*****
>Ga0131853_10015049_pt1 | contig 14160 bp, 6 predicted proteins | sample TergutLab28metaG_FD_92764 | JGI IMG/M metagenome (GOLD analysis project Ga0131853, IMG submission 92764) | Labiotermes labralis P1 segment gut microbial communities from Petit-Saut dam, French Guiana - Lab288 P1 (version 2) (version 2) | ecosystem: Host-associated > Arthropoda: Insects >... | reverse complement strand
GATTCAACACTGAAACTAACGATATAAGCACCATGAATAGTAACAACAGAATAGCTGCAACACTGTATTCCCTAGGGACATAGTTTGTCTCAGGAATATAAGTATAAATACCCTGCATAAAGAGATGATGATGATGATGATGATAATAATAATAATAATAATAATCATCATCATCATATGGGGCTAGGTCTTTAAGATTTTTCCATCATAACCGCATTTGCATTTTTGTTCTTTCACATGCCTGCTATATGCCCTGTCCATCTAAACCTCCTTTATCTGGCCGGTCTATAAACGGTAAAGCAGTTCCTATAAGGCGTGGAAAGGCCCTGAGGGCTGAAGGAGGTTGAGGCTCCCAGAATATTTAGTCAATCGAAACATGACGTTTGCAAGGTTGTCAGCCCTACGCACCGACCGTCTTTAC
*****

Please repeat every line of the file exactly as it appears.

>Ga0131853_10015049_pt1 | contig 14160 bp, 6 predicted proteins | sample TergutLab28metaG_FD_92764 | JGI IMG/M metagenome (GOLD analysis project Ga0131853, IMG submission 92764) | Labiotermes labralis P1 segment gut microbial communities from Petit-Saut dam, French Guiana - Lab288 P1 (version 2) (version 2) | ecosystem: Host-associated > Arthropoda: Insects >... | reverse complement strand
GATTCAACACTGAAACTAACGATATAAGCACCATGAATAGTAACAACAGAATAGCTGCAACACTGTATTCCCTAGGGACATAGTTTGTCTCAGGAATATAAGTATAAATACCCTGCATAAAGAGATGATGATGATGATGATGATAATAATAATAATAATAATAATCATCATCATCATATGGGGCTAGGTCTTTAAGATTTTTCCATCATAACCGCATTTGCATTTTTGTTCTTTCACATGCCTGCTATATGCCCTGTCCATCTAAACCTCCTTTATCTGGCCGGTCTATAAACGGTAAAGCAGTTCCTATAAGGCGTGGAAAGGCCCTGAGGGCTGAAGGAGGTTGAGGCTCCCAGAATATTTAGTCAATCGAAACATGACGTTTGCAAGGTTGTCAGCCCTACGCACCGACCGTCTTTAC